Published on November 9th, 2021 📆 | 6883 Views ⚑0
Three OSU teams win federal technology commercialization grants
Tuesday, November 9, 2021
Harrison Hill | Research Communications Specialist | 405-744-5827 | [email protected]
Three research teams at Oklahoma State University have won National Science Foundation
Partnerships for Innovation Technology Translation grants (NSF PFI-TT) — worth $250,000
- Dr. Kitty Cardwell, Dr. Andres Espindola and team — MiFi: Next-generation pathogen
- Dr. Stephanie Link — Dissemity: Research writing software
- Dr. Raj Singh — Nanodiamond Process Technology Development for Thermal Management
of Power Electronics
Daniel Will, executive director for Cowboy Innovation’s Brightest Orange Ventures,
said the funding windfall is the result of researchers’ groundbreaking projects and
the support of their colleges and OSU’s Cowboy Innovations (CI).
“These grants are awarded for translational research and technology development,”
Will said. “Cowboy Innovations helps identify and apply for commercial grant funding
that matches OSU technologies at particular development stages.
“These grants can come from many places, such as the National Science Foundation’s
PFI grants, but may also be the Oklahoma Center for Advancement of Science and Technology’s
or various federal agencies.”
Russell Hopper, senior licensing associate for Cowboy Innovations, said the CI team
exists “to support OSU innovators with any grant that involves intellectual property
protection, marketing, and licensing.”
One example is Cardwell’s NSF PFI-TT grant, which is going to a partnership involving
OSU; University of California, Riverside; and the Wonderful Fruit company — which
markets Cuties brand tangerines, among other things.
The team is focused on speeding up development and production processes for new citrus
“To move new citrus germplasm, i.e. new varieties, into the U.S., it has to go through
years of testing to prove freedom from about 30 citrus diseases,” Cardwell said.
Their technology — called MiFi, short for Microbe Finder — will do just that.
“Wonderful Fruit would really like for that process to be faster and more efficient,”
Cardwell said. “Oklahoma State and the Institute of Biosecurity and Microbial Forensics
have developed a next-generation diagnostic technology that will allow the Citrus
Clonal Protection Program at UC Riverside to test for all pathogens at once in the
same citrus sample.”
This NSF grant will support developing and testing MiFi pathogen detection probes
for all of the citrus pathogens, Cardwell said.
“Cowboy Innovations, through its Brightest Orange Ventures, helped MiFi with funds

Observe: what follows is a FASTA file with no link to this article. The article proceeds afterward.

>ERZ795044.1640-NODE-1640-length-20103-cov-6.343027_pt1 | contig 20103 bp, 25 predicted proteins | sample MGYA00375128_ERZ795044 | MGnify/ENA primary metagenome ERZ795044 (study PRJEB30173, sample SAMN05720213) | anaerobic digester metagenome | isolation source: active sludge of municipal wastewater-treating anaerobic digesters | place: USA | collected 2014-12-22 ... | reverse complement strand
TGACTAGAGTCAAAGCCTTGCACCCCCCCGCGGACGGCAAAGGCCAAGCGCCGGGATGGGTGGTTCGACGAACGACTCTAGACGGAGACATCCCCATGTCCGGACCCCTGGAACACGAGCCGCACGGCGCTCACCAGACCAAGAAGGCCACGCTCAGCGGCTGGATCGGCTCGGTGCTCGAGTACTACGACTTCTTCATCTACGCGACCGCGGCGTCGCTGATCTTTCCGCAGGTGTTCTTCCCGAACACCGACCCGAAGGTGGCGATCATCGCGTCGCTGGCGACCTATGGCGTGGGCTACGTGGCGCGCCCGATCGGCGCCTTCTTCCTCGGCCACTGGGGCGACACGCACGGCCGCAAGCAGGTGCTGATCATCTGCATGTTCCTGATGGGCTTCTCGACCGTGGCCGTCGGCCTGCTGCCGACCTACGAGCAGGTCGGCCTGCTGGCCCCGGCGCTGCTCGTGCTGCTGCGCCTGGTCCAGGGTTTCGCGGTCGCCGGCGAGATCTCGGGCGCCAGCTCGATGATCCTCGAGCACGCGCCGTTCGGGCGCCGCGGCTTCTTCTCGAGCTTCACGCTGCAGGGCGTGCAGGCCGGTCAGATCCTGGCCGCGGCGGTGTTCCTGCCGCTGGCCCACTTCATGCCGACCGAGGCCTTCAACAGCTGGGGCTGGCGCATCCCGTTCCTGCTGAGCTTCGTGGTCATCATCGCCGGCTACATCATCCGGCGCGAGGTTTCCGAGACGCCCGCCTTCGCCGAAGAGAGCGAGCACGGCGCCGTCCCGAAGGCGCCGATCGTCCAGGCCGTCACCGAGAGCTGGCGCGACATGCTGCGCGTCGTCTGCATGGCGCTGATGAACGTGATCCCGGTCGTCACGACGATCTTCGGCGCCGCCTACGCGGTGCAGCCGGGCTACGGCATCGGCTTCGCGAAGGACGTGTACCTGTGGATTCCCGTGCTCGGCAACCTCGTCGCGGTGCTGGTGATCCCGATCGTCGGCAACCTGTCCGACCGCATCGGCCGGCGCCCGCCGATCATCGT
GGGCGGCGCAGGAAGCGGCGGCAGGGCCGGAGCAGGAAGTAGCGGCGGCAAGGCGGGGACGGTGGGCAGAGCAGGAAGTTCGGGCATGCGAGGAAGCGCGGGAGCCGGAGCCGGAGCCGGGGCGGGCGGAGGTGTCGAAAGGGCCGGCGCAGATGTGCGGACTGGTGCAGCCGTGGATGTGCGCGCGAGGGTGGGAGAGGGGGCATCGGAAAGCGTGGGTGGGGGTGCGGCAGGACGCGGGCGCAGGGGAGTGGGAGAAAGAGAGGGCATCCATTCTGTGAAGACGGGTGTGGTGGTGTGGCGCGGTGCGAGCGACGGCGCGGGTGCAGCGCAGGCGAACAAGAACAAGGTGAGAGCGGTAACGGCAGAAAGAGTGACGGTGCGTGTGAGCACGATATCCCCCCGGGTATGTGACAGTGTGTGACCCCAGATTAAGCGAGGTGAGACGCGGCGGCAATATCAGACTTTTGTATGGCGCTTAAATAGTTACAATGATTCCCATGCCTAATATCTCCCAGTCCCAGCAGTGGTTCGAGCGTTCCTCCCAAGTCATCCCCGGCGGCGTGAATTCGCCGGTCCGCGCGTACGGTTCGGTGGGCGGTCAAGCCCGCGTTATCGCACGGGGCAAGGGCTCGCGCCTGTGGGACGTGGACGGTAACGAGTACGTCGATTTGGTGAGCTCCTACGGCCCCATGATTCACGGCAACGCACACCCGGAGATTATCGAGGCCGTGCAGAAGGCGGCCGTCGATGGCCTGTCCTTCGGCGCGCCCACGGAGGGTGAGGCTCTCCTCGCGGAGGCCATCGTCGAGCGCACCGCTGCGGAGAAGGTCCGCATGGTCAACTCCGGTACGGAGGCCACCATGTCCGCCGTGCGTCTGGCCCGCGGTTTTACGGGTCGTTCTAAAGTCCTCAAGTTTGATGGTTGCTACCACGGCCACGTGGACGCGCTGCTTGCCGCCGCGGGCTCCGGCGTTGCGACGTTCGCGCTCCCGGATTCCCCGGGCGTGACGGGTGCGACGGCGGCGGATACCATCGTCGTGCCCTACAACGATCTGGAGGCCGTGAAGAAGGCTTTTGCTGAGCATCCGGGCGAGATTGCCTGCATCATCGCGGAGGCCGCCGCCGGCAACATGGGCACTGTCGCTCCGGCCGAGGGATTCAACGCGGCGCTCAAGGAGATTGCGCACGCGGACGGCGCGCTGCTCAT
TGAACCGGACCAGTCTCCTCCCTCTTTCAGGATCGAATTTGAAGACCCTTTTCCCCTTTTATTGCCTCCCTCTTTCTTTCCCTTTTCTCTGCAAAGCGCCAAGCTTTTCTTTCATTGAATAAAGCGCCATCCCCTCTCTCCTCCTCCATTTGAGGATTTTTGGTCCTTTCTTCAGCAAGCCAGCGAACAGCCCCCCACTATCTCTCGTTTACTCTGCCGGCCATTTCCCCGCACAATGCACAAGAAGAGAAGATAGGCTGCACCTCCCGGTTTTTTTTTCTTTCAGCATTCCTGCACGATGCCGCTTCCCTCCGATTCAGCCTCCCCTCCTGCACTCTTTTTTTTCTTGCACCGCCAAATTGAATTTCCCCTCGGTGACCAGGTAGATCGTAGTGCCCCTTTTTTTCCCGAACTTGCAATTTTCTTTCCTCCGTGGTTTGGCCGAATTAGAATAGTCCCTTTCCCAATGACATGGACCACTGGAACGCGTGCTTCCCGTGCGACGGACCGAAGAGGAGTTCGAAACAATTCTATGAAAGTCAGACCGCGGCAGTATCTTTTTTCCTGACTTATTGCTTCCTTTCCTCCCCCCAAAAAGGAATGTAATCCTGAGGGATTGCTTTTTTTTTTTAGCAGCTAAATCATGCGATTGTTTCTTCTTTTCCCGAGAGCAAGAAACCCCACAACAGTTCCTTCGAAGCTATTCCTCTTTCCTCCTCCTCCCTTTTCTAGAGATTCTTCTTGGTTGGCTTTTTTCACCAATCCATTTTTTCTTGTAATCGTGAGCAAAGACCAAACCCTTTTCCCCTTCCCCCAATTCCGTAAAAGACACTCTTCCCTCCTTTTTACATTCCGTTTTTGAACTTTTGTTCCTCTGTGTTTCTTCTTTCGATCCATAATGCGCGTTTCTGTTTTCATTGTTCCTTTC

to develop the first software as a service platform into a scalable, cloud-based solution,
so that as the customer base grows, the platform will, too,” Cardwell said. “The Cowboy
Innovations guys helped as we developed the proposal with market analysis and budgeting.
They have also supported MiFi through intellectual property protection and advising.
“Additionally, the grant will allow for upgrades to the MiFi graphic user interface
that the researchers use to create and validate the MiFi pathogen-specific probes,
and payment for full-time technicians to do the development at OSU and UC Riverside.”
The group also plans to share this technology with other citrus producing countries,
all of which have their own testing needs.
“These commercial grants serve as an important funding source to help translate early
stage OSU technology from the bench to prototype that may later become licensable
to an existing company and/or become investible through a startup company,” Will said.
“Cowboy Innovations also supplies letters of support regarding its diligence in protecting
the OSU intellectual property involved and later marketing it, and also its interest
in later investing in the technology and the team involved with the technology.
For Dr. Stephanie Link, this grant is funding an exploration into using artificial
intelligence and natural language processing for an intelligent tutoring system —
Dissemity — focused on disseminating research with clarity, Link said. The technology provides writing resources for publications, specifically peer-reviewed journal articles and
grant abstracts, Link said.
“Cowboy Innovations provided me with my first-ever training in formulating a business
model and visualizing my research as commercially viable,” she said.
Besides training, Cowboy Innovations also provides recommendations to OSU teams and
their technologies that are a good fit for NSF PFI grants and encourages their application,
The NSF funds all types of basic research and technology development with the hope
of seeing commercial outcomes emerge from that research. Part of that funding is NSG
programs and grants such as the NSF PFI, which provide translational funding that
lead to commercial products and services, Hopper said.
“Cowboy Innovations’ mission is to provide seamless connections between OSU and industry
that accelerate innovative solutions to market and provide collaborative engagements
spanning the region, state and world,” Hopper said.